The Lincoln Project has become a powerful force in the evolving presidential campaign. It was founded by George Conway, Rick Wilson, Steve Schmidt, John Weaver, Jennifer Horn, Reed Galen, Mike Madrid, and Ron Steslow. They and their closest associates are a mix of Republican media consultants, campaign organizers and party regulars who have worked vigorously for both Bushes, Romney, McCain and numerous governors. Three have headed the state parties in New Hampshire, California, and Washington, and many are currently employed in mass media such as the Washington Post, CNN, USA-Today, The Week, the Daily Beast, and MSNBC.
The evocation of the legacy of Abraham Lincoln was chosen to emphasize the Lincolns’ view that President Trump and his sycophants have governed with such authoritarian malice that a second Trump administration would endanger American democracy. The project has created a website that provides details abouts its orientation, leading personalities, sample videos, podcasts, and commentary on breaking news. The project’s mission statement is explicit: “Defeat President Trump and Trumpism at the ballot box. Our many policy differences with national Democrats remain. However, the priority for all patriotic Americans must be a shared fidelity to the Constitution and a commitment to defeat those candidates who have abandoned their constitutional oaths, regardless of party. Electing Democrats who support the Constitution over Republicans who do not is a worthy effort.”
The project’s perspective is being asserted in scathing television ads, podcasts, and social media. Traditional Republicans, independents, and disaffected Democrats who voted for Trump in 2016 are being urged to switch to Biden, a third party, or leave the presidential line blank even when voting a Republican ticket. The Lincolns believe their efforts can swing the 10%-20% of these voters needed to oust Trump.
Rather than a fifty-state effort, they have targeted four major swing states, three possibly fIippable Republican states, and two Democratic states where Biden could use additional firepower. States that are strongholds for one party, such as Indiana (Republican) and New York (Democrat), are being bypassed.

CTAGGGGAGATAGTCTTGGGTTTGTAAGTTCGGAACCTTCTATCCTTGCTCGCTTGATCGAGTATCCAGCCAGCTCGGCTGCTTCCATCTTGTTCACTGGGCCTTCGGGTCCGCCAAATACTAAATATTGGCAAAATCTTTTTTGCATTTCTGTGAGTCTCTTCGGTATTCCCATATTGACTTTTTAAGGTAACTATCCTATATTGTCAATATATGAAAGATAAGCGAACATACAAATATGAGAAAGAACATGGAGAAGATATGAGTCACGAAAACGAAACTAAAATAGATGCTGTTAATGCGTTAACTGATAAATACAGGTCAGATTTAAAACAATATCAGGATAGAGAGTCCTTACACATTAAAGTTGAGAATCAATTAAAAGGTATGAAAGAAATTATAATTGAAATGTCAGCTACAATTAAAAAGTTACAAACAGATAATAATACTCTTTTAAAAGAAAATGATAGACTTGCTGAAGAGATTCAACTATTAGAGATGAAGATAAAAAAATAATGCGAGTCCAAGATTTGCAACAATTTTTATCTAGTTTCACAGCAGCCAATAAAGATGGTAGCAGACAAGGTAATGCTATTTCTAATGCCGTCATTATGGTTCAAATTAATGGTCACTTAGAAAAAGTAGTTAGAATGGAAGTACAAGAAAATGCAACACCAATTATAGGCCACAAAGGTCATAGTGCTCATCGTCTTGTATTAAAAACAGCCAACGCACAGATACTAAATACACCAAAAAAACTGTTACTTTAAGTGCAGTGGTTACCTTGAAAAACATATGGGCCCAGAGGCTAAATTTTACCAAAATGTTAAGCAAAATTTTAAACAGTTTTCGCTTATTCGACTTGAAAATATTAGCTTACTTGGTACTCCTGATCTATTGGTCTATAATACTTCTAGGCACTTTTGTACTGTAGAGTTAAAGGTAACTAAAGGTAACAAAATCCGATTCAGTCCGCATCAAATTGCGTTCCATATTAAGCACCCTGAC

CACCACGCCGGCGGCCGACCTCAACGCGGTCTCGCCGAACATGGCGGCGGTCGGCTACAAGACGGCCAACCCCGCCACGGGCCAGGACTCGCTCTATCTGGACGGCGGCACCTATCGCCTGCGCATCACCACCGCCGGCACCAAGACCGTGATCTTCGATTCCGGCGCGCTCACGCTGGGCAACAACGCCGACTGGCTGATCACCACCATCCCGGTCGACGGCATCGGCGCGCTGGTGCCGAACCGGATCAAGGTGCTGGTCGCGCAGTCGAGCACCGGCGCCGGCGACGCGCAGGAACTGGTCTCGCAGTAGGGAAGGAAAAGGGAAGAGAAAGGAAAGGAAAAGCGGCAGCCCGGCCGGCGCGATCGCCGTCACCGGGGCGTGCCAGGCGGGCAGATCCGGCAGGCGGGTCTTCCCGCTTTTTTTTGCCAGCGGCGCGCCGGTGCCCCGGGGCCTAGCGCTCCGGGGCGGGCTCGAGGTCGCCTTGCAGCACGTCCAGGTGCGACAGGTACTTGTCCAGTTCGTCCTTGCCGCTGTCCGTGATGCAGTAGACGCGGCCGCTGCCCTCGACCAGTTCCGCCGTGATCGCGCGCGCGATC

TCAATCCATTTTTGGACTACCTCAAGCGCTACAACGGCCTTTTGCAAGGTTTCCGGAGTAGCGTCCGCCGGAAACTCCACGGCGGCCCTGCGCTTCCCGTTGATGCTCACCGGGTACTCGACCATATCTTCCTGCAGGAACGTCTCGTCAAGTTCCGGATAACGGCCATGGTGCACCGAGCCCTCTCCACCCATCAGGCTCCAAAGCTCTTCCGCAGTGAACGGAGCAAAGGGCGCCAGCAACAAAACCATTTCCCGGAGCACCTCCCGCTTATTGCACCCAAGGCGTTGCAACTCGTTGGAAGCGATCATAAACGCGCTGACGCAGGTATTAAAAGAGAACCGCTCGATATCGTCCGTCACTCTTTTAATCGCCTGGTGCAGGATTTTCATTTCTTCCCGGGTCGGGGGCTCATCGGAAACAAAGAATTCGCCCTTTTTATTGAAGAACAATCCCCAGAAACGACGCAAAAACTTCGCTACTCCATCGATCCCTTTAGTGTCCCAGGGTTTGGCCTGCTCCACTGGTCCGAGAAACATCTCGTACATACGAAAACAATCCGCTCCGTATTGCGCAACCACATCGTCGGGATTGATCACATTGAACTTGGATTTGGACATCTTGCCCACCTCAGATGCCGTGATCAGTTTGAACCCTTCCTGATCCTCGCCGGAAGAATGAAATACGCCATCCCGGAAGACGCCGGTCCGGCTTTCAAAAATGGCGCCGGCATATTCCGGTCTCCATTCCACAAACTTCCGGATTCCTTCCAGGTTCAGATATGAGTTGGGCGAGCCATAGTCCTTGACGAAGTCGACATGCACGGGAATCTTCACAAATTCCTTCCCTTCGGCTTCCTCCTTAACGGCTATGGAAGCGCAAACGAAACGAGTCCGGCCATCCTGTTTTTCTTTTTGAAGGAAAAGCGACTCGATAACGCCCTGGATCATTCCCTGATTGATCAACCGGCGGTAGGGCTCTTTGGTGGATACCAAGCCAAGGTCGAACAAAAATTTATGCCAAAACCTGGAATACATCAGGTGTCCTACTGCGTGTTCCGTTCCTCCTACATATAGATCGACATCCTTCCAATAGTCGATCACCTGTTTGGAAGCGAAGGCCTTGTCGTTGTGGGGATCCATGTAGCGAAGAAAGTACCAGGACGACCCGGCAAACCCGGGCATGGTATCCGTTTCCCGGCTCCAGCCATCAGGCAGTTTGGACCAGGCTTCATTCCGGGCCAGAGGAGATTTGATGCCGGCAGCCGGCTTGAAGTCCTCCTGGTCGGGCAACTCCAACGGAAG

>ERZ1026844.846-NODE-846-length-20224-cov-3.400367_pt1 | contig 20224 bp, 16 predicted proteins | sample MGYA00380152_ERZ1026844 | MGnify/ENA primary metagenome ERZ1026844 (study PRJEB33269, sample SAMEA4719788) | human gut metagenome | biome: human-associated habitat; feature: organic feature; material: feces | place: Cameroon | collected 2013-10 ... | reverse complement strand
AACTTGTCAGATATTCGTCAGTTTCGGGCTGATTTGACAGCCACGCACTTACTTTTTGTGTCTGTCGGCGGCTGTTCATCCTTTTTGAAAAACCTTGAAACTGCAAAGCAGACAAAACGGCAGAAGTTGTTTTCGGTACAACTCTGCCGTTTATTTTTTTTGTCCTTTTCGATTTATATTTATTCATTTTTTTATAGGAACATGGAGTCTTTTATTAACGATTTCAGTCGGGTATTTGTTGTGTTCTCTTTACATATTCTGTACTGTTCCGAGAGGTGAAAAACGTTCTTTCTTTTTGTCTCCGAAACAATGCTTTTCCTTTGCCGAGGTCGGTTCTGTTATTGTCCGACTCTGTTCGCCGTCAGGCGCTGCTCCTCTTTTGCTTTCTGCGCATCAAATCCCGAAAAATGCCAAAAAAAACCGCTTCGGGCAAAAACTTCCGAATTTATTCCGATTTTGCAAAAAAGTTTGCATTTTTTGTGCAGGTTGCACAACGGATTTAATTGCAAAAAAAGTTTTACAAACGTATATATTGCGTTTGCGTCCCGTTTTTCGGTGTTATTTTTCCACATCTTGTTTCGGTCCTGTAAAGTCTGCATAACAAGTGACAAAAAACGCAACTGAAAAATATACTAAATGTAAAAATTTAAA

The Lincoln Project does not coordinate its efforts with those of the Democratic party or single-issue groups. Rather than speak of Biden’s qualifications, the Lincolns concentrate on what Trump has said, done poorly, and failed to do. The task of grass roots mobilization of voters has been left for others.
The Lincoln Project is well funded. In the second quarter of 2020 it raised $16.8 million. Approximately 45% of this total came from individual contributions of $200 or less. This sum supplemented larger donations by a wide range of contributors that included conservatives tied to entities like Walmart, independents in Silicon Valley, and Hollywood-connected Democrats.
Michigan, Wisconsin, Pennsylvania, and Florida, states Trump won narrowly in 2016, are prime targets. At this point, Michigan seems to be firmly in the Biden camp. Pennsylvania also is leaning to Biden. Wisconsin is more problematic but recent state elections have swept Trump supporters from office. In Florida, the make-or-break state in several recent elections, Trump has grown consistently weaker. A big shift has been that seniors who went for Trump by 13 points in 2016 are now polled as being pro-Biden by 10 or more points. All else being unchanged, that would give the state and likely the presidency to Biden.
Texas, Georgia, and Arizona have been solidly for Republican presidential candidates for decades, but the gap between the parties has been narrowing. The Lincolns believe their efforts could wipe out the existing gaps and perhaps swing one or more states to Biden. In any case, their initiative will make Trump spend time and money in states he otherwise would have taken for granted.
Although New Hampshire and Virginia were carried by the Democrats in 2016, the Lincolns aim to shore up Biden’s position in both states. Many Republicans in Virginia work directly or indirectly for the federal government. The Lincolns aim to remind such voters how severely their lives were affected by Trump’s two dubious governmental shutdowns, each of which lasted over thirty days.
While three months remain before the election, Trump’s numbers currently are at the level of incumbent presidents who failed to be re-elected. Trump has concentrated his political actions and honed his message in ways he believes will rally his hard-core supporters. In contrast, the Lincolns are taking aim at Trump’s soft-core supporters who may have buyer’s remorse. Trump’s colossal mishandling of the COVID-19 epidemic and the accompanying economic chaos have provided unexpected fodder for the Lincolns.
The Lincoln Project is not a traditional caucus led by an individual with a multi-faceted political agenda. If Trump is ousted, the Lincoln Project will likely dissolve. Depending on the scope of a Trump defeat, the Republican Party would be left to re-examine its present orientation and desired constituencies.